• Political economy of Interference and diluted responsibilities

    • Cartels and abuses of dominance are dealt with at the level of WAEMU (Precedence on national law)

    • ECOWAS Treaty (1975) does not make clear reference to competition. But competition regulations are embodied in two Supplementary Acts adopted in Abuja in 2008


  • In terms of approach

    1. Streamline and rationalize regulations (RQ)

    • Content

    • Institutional architecture and sharing of responsibilities

      • Avoid conflicts of jurisdictions

      • Grant more responsibilities to national authorities in sanctioning anti-competitive practices.

        2. Focus on most abusive practices to consumers and business


  • In terms of sectors

    3. Focus on sectors that would make a substantial difference for the poor

    • Agriculture

    • Basic services (social and backbone services for business)

      • Water

      • Electricity

      • Telecommunications

    • Public procurement s

      • Size: largest buyer

      • Allocation: use public money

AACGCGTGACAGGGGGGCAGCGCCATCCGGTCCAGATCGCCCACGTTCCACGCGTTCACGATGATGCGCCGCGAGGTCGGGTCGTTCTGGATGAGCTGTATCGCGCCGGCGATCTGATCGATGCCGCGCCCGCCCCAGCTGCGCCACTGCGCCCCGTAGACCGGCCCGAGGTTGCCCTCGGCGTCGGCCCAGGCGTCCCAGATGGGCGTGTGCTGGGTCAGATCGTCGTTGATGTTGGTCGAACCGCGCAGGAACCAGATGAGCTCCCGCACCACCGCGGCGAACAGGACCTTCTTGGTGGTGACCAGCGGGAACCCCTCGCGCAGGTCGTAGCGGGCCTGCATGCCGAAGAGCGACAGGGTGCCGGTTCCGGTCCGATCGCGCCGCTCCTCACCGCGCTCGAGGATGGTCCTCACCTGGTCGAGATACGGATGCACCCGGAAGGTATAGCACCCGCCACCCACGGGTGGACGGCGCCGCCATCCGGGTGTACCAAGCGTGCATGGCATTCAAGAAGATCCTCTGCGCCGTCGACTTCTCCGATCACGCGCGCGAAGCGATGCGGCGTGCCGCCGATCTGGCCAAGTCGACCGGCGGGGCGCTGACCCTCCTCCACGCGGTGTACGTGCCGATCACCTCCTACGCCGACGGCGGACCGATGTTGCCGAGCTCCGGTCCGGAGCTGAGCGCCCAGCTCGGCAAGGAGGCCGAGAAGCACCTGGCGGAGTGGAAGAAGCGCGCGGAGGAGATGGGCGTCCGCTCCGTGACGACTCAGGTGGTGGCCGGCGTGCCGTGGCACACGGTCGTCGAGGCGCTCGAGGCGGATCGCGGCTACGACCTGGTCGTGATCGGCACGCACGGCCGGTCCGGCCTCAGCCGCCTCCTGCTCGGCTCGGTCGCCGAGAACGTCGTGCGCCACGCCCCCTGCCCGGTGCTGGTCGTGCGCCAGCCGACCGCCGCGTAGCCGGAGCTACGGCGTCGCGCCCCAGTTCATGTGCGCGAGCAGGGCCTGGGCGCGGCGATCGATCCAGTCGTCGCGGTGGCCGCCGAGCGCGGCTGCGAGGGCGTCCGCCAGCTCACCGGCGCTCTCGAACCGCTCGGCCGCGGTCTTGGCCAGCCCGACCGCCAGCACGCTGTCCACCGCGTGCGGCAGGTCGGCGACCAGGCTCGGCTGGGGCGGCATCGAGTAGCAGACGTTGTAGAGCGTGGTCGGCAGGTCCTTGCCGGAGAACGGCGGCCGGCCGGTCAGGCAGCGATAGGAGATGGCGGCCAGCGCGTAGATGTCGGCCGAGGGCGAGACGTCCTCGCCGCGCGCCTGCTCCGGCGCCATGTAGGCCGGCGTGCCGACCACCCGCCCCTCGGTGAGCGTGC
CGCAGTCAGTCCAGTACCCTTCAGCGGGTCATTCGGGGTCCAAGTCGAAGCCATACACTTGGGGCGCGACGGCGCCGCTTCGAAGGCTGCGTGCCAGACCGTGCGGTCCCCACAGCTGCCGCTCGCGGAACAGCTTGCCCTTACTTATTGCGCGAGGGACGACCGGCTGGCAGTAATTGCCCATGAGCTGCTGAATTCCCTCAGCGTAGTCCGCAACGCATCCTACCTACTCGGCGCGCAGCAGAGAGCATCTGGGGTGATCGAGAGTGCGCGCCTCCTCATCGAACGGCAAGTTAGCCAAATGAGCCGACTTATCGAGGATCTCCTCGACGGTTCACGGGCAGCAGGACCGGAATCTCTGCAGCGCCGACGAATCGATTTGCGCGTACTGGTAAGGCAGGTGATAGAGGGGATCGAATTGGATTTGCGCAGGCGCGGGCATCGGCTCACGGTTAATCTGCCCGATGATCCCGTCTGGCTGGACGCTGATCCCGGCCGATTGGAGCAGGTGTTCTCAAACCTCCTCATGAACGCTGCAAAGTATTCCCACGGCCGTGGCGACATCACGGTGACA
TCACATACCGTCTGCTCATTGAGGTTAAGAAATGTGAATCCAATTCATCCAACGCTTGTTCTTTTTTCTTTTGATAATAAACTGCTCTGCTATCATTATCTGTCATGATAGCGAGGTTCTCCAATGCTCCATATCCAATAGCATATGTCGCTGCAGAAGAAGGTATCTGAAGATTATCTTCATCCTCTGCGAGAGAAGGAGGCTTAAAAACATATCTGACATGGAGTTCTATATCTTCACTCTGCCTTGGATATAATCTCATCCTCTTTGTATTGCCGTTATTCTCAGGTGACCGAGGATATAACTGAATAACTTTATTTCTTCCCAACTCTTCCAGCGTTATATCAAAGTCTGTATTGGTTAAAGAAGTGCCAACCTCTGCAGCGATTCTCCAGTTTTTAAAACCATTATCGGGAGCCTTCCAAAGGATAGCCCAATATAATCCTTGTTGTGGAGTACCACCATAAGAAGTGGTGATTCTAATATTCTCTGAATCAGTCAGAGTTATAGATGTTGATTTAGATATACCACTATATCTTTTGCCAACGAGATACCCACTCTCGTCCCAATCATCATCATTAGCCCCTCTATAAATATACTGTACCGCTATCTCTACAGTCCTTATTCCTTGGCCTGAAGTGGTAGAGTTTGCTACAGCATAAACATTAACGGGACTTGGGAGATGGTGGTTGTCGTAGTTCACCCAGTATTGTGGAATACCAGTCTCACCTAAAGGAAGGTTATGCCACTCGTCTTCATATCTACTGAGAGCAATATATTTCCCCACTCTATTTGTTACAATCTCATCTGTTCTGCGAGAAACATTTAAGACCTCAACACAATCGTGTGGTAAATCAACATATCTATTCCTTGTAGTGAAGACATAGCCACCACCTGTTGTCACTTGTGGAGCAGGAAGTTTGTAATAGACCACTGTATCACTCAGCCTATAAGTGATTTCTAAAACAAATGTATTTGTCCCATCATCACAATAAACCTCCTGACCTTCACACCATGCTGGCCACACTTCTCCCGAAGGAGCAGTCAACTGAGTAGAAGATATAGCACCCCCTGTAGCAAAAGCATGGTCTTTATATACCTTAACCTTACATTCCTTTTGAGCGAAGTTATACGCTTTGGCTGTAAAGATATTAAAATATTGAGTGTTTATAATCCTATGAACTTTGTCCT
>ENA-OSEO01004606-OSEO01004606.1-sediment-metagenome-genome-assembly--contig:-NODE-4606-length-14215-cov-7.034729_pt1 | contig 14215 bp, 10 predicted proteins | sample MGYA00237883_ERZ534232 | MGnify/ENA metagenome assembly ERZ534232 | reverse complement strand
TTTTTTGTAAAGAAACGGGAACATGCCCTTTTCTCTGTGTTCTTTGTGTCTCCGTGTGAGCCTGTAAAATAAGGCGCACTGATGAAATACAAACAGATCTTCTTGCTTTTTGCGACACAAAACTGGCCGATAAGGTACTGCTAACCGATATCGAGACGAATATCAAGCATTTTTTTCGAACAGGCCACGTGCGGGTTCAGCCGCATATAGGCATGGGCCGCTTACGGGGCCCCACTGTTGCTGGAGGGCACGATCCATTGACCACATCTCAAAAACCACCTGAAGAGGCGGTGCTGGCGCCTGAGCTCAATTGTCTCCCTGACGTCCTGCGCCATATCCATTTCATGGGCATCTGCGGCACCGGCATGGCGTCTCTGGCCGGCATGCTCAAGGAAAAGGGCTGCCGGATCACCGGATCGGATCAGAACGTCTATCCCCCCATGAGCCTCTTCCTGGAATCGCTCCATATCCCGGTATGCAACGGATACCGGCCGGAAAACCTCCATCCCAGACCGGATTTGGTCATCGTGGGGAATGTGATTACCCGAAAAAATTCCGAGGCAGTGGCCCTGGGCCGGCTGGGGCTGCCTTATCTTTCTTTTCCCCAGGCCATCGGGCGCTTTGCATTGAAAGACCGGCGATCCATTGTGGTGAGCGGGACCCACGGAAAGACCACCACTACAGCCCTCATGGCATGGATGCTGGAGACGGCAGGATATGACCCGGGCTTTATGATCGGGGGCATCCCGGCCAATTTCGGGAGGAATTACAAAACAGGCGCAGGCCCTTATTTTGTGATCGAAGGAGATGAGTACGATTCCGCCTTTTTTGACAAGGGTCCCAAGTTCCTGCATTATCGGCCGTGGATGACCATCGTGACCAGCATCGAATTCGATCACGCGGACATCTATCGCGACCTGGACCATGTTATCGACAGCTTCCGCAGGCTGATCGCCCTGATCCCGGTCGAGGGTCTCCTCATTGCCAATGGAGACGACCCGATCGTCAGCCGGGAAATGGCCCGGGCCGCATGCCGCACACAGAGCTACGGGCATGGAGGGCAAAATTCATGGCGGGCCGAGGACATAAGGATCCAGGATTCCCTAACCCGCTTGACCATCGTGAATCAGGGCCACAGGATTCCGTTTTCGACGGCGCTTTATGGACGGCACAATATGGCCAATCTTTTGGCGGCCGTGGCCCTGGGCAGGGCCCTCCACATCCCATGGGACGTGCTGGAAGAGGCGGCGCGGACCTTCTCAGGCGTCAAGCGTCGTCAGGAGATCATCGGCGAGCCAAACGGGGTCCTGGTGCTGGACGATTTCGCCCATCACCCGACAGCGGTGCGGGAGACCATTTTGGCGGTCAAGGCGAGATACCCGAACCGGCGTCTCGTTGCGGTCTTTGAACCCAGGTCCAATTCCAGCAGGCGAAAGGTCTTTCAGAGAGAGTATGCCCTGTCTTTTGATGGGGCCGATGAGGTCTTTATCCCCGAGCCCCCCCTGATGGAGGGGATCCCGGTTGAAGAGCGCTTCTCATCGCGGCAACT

• Equity: services key to the poor: education, health and infrastructure


1. Strengthen State Capacity

  • Market economy needs strong and effective state

    • Rule of law: contract enforcement

    • Effectiveness: capacity to negotiate and to manage

    • In both cases need for more resources (human and financial)

Challenges (2)

2. Strengthen the advocacy role of CSOs

  • Provide more space to consumers’ associations

    • Politically: voice and accountability

    • Legally: recognition of CSOs and their role

  • Build their capacity and support them play effectively their role (raising awareness and advocacy)

Challenges (3)

3. Advocacy for better international governance

  • Domestic solutions are only part of the solution

  • Negative effects of absence or lack of competition in poor countries is largely due to

    • Impact of powerful multinationals

    • Impact of state subsidies in developed countries

Thank you for your attention